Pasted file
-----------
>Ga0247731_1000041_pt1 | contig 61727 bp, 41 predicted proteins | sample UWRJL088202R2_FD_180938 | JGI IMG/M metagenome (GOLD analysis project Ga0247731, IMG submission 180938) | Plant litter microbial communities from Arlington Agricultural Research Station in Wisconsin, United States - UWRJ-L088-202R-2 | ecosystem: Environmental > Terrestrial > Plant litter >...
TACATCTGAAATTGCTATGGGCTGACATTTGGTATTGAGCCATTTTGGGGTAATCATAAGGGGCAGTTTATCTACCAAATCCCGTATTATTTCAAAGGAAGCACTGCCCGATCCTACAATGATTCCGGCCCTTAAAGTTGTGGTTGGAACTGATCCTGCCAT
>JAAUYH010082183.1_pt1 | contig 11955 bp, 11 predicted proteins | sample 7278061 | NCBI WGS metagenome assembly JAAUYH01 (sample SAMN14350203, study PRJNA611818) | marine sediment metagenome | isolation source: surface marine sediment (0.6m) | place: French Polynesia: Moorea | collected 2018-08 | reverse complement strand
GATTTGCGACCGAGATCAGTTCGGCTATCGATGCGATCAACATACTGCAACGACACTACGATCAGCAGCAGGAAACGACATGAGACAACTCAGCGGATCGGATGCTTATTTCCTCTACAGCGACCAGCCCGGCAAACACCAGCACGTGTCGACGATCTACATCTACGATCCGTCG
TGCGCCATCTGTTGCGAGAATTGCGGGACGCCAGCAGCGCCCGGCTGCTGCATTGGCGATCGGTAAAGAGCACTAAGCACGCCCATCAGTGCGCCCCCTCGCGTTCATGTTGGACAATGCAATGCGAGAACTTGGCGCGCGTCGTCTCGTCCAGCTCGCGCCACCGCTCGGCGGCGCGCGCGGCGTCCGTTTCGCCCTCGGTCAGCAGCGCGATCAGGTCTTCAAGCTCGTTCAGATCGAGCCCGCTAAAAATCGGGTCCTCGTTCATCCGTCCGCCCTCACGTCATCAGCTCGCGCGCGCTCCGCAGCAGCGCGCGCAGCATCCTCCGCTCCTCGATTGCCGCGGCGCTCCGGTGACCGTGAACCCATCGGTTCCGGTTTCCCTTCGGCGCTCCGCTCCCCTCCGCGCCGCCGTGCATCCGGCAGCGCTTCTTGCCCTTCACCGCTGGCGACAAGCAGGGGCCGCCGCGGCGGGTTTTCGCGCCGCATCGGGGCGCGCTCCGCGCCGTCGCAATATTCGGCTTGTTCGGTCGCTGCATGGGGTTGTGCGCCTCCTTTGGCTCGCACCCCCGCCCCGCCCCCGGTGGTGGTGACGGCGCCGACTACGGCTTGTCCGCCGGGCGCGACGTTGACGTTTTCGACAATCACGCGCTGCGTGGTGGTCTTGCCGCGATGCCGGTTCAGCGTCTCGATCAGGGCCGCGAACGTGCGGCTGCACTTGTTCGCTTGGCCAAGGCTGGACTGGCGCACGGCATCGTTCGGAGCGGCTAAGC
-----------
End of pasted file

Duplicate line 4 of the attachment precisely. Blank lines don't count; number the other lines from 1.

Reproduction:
GATTTGCGACCGAGATCAGTTCGGCTATCGATGCGATCAACATACTGCAACGACACTACGATCAGCAGCAGGAAACGACATGAGACAACTCAGCGGATCGGATGCTTATTTCCTCTACAGCGACCAGCCCGGCAAACACCAGCACGTGTCGACGATCTACATCTACGATCCGTCG